Steve Bannon says 'treason' remark not directed at Trump Jr
Steve Bannon, Donald Trump's former chief strategist, has tried to reverse remarks in which he called the president's son Donald Jr "treasonous".
The accusation appears in Michael Wolff's new book Fire and Fury: Inside the Trump White House.
He was referring to a meeting in June 2016 between Mr Trump's son and a group of Russians.
But on Sunday Mr Bannon said the barb was directed at former aide Paul Manafort, who was also present.
The Senate, House of Representatives and a special counsel are all investigating alleged Russian interference in the presidential election, allegations denied by both the Kremlin and Donald Trump.
Bannon regrets waiting to say something
In a statement first reported by news site Axios, Steve Bannon called Donald Jr "both a patriot and a good man".
"My comments were aimed at Paul Manafort, a seasoned campaign professional with experience and knowledge of how the Russians operate," he said. "He should have known they are duplicitous, cunning and not our friends. To reiterate, those comments were not aimed at Don Jr."
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The original remark, published in Mr Wolff's book Fire and Fury: Inside the Trump White House, and not disputed by Mr Bannon, appeared to take aim at all three Trump campaign officials in the room, including Donald Jr.
It read: "The three senior guys in the campaign thought it was a good idea to meet with a foreign government inside Trump Tower in the conference room on the 25th floor - with no lawyers. They didn't have any lawyers.
"Even if you thought that this was not treasonous, or unpatriotic, or bad s***, and I happen to think it's all of that, you should have called the FBI immediately."
Mr Bannon's attempt to clarify follows repeated denunciations by Mr Trump, who dubbed him "Sloppy Steve" and said his former aide "cried when he got fired".
It also follows the loss of the main financial backer of his conservative Breitbart website, heiress Rebekah Mercer, who said in a rare public statement that she had cut off Mr Bannon from funding following his remarks to Mr Wolff.
Mr Bannon went on in his statement to say he regretted waiting five days to say something, and called Mr Wolff's reporting "inaccurate".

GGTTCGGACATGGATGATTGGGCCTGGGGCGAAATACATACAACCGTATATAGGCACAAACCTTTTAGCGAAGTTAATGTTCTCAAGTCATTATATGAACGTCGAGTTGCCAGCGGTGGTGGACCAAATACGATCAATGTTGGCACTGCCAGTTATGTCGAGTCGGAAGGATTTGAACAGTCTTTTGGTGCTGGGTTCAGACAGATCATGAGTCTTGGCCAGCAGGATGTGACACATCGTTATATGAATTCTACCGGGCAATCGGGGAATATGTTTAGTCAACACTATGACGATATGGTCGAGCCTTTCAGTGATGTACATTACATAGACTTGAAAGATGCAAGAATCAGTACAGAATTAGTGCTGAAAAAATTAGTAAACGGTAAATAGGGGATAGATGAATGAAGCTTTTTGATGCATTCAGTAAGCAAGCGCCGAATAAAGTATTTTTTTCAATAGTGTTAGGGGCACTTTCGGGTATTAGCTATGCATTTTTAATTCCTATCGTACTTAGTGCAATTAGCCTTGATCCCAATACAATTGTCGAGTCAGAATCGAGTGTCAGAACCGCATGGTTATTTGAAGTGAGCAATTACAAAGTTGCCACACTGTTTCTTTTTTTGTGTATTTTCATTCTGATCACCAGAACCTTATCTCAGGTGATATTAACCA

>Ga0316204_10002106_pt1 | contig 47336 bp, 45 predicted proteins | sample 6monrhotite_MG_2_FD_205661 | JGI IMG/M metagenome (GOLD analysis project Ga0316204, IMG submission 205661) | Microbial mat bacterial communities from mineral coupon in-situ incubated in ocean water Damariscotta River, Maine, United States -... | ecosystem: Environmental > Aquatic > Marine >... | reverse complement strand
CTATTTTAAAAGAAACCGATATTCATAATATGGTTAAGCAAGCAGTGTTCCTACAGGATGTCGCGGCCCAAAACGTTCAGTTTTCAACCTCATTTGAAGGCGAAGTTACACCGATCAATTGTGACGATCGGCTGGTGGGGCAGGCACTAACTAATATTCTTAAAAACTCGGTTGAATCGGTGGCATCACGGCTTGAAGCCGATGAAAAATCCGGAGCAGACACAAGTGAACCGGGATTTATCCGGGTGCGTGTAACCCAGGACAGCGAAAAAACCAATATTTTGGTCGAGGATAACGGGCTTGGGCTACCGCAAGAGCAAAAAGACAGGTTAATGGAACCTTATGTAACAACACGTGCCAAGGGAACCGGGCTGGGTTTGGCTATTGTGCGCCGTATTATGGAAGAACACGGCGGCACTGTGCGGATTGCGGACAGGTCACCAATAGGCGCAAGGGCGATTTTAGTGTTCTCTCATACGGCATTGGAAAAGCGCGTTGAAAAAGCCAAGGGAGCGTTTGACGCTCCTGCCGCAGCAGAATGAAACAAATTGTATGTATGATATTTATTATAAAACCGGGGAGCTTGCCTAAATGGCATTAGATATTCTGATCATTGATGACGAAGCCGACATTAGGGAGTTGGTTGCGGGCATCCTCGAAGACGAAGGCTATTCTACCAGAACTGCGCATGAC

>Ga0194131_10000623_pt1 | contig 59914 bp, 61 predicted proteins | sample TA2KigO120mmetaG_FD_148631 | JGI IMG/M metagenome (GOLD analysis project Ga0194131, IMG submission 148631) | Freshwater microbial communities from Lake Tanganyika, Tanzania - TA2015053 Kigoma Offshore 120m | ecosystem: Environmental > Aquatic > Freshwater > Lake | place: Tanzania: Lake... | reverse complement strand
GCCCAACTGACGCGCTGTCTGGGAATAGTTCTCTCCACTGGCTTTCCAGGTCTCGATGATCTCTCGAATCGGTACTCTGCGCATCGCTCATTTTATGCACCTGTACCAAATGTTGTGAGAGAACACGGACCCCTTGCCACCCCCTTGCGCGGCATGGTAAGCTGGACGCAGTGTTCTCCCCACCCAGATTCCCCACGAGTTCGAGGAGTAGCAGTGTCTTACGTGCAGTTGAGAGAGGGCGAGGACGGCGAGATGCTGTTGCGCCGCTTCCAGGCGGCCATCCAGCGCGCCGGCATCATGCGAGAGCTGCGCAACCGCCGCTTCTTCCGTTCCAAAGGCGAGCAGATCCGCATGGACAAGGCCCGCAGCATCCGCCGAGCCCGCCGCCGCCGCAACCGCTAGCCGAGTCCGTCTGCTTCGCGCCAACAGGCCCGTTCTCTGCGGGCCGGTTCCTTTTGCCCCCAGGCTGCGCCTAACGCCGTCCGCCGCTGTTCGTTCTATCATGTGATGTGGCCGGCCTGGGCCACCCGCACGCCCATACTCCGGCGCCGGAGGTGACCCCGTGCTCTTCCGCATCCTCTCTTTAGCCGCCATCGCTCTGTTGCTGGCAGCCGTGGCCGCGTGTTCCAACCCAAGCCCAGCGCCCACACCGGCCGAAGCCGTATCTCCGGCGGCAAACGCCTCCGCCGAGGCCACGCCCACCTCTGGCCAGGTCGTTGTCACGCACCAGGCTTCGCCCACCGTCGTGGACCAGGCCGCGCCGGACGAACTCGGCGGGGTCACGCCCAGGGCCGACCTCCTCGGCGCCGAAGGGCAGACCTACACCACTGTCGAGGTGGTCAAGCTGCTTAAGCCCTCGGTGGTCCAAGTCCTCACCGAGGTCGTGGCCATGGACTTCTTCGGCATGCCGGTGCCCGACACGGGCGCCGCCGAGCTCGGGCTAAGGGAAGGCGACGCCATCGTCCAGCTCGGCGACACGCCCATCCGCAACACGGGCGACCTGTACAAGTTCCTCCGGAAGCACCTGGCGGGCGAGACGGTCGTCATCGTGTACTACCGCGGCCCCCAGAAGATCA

The book everyone's talking about
Fire and Fury rocketed to the top of the Amazon bestseller list upon publication last week and became the talk of Washington DC and beyond.
Based on first-hand reporting at the White House and, according to the author, more than 200 interviews with top administration figures and others, it portrays the president as impatient, unable to focus and with no interest in reading or attempting to understand policy.
It also raised doubts over his mental fitness for office, quoting senior officials who allegedly called the president "mentally unfit", and "idiot", and "like a child". Mr Trump responded by tweeting that he was a "very stable genius" who was "like, very smart".
Senior Trump administration officials rallied around the president over the weekend, attempting to mitigate the fallout from the book. CIA chief Mike Pompeo told Fox News Sunday the portrayal was "pure fantasy".
He said: "The president is engaged, he understands the complexity, he asks really difficult questions of our team at the CIA."
Policy adviser Stephen Miller told CNN Mr Trump was a "political genius" and branded Mr Wolff "a garbage author of a garbage book".
Defending himself on NBC, the author said he had no anti-Trump agenda when he began the project.
"I would have been delighted to have written a contrarian account here," he said.
"'Donald Trump, this unexpected president, is actually going to succeed.' Okay, that's not the story. He is not going to succeed. This is worse than everybody thought."